Roget's 21st Century Thesaurus, Third Edition Copyright © 2013 by the Philip Lief Group.


The unaccountable change in Eudora's character perplexed and troubled her.

But I have a secret dread of the character and power of Alcibiades.

You shall now, if I have misapprehended you not, develop a new strongness of the character.

I have been acquainted with her character and actions for several years.

Connected with this subject is the character of the currency.

We must support our rights or lose our character, and with it, perhaps, our liberties.

It is a negative power, and is conservative in its character.

This impenetrableness, my dear, is to be put among the shades in his character.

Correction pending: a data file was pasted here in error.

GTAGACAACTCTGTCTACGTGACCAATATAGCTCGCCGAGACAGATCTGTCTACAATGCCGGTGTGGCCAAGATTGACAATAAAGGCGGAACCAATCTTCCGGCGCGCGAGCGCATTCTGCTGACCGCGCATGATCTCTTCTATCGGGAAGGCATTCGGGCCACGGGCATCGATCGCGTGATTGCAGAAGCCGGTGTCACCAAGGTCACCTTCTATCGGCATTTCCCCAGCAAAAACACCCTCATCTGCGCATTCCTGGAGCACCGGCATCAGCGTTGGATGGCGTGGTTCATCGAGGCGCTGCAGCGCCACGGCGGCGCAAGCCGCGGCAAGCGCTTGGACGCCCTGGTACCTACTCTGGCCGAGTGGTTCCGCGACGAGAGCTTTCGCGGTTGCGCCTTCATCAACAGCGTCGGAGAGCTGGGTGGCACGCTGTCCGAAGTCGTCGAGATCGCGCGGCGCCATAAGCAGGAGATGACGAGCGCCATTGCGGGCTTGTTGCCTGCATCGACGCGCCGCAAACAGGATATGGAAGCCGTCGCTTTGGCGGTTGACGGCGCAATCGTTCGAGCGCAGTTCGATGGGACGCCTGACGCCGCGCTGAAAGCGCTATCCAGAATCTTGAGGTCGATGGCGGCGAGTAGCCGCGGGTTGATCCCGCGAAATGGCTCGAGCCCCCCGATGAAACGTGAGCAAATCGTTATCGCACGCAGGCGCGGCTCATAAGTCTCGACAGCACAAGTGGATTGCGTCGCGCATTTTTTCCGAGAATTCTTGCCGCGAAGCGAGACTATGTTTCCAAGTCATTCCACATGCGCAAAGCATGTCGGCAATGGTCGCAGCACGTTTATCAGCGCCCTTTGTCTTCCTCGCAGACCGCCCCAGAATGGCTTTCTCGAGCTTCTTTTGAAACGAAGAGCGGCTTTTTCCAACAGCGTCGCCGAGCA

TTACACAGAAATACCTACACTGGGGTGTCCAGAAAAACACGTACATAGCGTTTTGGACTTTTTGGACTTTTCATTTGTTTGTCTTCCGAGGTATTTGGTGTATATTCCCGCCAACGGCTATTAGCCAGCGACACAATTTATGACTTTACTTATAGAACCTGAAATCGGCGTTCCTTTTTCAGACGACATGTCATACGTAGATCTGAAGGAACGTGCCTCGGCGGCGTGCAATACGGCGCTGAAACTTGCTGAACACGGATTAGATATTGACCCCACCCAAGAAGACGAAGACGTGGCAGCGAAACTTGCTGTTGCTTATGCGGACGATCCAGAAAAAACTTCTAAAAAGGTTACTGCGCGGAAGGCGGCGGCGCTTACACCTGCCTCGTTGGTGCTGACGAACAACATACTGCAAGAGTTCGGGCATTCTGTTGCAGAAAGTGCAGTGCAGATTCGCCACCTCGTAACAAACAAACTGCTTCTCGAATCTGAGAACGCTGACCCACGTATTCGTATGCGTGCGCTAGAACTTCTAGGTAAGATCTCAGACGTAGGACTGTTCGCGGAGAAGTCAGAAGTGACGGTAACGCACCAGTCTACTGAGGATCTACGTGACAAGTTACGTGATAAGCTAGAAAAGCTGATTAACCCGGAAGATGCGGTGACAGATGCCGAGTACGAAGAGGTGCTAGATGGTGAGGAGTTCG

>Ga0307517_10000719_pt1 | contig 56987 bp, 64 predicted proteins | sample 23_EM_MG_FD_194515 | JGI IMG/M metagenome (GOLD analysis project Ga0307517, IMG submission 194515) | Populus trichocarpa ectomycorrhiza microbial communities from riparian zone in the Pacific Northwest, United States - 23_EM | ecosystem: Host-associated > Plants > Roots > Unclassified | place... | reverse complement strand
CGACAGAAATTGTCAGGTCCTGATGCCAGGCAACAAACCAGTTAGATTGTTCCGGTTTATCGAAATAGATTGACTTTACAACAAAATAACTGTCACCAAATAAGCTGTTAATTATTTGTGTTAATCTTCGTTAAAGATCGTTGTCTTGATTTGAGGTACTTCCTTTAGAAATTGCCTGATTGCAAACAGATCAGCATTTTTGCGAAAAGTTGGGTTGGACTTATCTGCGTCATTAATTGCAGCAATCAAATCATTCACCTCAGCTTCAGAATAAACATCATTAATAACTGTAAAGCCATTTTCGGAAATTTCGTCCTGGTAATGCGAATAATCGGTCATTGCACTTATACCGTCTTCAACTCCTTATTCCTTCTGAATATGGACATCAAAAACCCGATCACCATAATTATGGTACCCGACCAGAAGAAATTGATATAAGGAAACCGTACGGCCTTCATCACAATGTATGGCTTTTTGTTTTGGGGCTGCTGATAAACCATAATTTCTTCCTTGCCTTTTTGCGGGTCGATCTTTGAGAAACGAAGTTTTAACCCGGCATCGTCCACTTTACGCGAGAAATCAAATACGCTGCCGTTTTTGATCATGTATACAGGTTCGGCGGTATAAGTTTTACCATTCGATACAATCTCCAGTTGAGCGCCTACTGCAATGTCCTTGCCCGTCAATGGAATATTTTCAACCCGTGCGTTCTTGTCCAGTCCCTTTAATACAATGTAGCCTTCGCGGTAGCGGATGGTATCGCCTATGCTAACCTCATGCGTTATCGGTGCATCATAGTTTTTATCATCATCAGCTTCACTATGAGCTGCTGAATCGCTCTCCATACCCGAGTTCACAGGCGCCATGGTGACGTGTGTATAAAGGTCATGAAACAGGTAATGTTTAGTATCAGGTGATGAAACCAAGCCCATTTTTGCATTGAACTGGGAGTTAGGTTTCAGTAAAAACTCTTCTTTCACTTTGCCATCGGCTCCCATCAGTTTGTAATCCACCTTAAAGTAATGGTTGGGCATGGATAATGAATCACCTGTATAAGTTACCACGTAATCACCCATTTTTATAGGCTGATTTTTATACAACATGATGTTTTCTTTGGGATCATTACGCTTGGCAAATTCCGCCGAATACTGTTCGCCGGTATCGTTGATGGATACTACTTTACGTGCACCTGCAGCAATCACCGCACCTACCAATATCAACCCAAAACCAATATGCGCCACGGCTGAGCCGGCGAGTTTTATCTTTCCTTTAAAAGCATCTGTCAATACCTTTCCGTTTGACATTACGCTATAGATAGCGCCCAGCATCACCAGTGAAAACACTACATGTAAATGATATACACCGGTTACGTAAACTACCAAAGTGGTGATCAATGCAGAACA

His character was so open, that I did not need to correct my original conception of it.

He well knew the character of all the white men of the party.


mid-14c., carecter, "symbol marked or branded on the body;" mid-15c., "symbol or drawing used in sorcery," from Old French caratere "feature, character" (13c., Modern French caractère), from Latin character, from Greek kharakter "engraved mark," also "symbol or imprint on the soul," also "instrument for marking," from kharassein "to engrave," from kharax "pointed stake," from PIE root *gher- "to scrape, scratch." Meaning extended in ancient times by metaphor to "a defining quality."

Meaning "sum of qualities that define a person" is from 1640s. Sense of "person in a play or novel" is first attested 1660s, in reference to the "defining qualities" he or she is given by the author. Meaning "a person" in the abstract is from 1749; especially "eccentric person" (1773). Colloquial sense of "chap, fellow" is from 1931. The Latin ch- spelling was restored from 1500s. Character actor attested from 1861; character assassination from 1888; character-building (n.) from 1886.


Roget's 21st Century Thesaurus, Third Edition Copyright © 2013 by the Philip Lief Group.